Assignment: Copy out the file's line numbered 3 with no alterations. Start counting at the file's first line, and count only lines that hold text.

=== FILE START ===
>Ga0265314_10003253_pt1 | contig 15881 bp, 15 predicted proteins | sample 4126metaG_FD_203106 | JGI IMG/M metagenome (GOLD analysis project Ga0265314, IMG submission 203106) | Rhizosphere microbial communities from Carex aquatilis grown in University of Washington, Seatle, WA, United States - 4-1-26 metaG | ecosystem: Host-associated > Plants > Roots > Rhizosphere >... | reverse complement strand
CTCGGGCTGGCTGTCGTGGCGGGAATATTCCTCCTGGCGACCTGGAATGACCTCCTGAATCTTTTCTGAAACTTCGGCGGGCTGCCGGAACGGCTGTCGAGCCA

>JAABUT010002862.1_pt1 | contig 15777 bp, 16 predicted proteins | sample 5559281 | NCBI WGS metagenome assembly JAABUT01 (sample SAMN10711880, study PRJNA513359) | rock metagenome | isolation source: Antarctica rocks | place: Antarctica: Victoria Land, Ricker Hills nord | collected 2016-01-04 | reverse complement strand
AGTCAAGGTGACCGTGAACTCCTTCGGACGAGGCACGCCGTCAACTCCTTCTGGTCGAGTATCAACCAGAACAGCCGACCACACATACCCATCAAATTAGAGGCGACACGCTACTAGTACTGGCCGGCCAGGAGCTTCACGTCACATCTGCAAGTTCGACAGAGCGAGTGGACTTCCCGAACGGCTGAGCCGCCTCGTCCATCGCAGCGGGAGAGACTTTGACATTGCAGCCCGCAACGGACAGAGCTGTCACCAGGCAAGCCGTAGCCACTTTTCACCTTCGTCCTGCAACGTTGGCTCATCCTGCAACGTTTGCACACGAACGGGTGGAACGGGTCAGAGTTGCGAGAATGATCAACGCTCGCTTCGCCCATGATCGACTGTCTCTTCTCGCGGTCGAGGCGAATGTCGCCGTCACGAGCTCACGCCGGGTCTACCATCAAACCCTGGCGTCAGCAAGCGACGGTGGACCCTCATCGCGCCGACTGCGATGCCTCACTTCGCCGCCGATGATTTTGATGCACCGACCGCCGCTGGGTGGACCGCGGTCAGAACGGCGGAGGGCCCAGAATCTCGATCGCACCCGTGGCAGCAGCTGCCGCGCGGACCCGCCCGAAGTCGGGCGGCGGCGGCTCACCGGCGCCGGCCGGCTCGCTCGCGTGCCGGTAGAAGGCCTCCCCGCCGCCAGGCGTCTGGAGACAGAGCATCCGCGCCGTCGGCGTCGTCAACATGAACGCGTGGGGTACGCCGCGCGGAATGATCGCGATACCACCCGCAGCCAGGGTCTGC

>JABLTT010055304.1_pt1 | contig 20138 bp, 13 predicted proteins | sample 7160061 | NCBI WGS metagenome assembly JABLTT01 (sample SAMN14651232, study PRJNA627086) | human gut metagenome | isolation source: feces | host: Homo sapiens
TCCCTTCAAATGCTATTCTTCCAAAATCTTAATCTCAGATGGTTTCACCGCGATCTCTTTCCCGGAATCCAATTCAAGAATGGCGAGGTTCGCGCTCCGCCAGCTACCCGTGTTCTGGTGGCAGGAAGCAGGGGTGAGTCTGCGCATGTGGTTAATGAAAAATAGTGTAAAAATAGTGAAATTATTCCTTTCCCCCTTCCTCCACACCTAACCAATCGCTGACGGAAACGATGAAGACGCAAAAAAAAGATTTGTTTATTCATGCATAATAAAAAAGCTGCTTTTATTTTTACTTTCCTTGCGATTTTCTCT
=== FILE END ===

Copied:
>JAABUT010002862.1_pt1 | contig 15777 bp, 16 predicted proteins | sample 5559281 | NCBI WGS metagenome assembly JAABUT01 (sample SAMN10711880, study PRJNA513359) | rock metagenome | isolation source: Antarctica rocks | place: Antarctica: Victoria Land, Ricker Hills nord | collected 2016-01-04 | reverse complement strand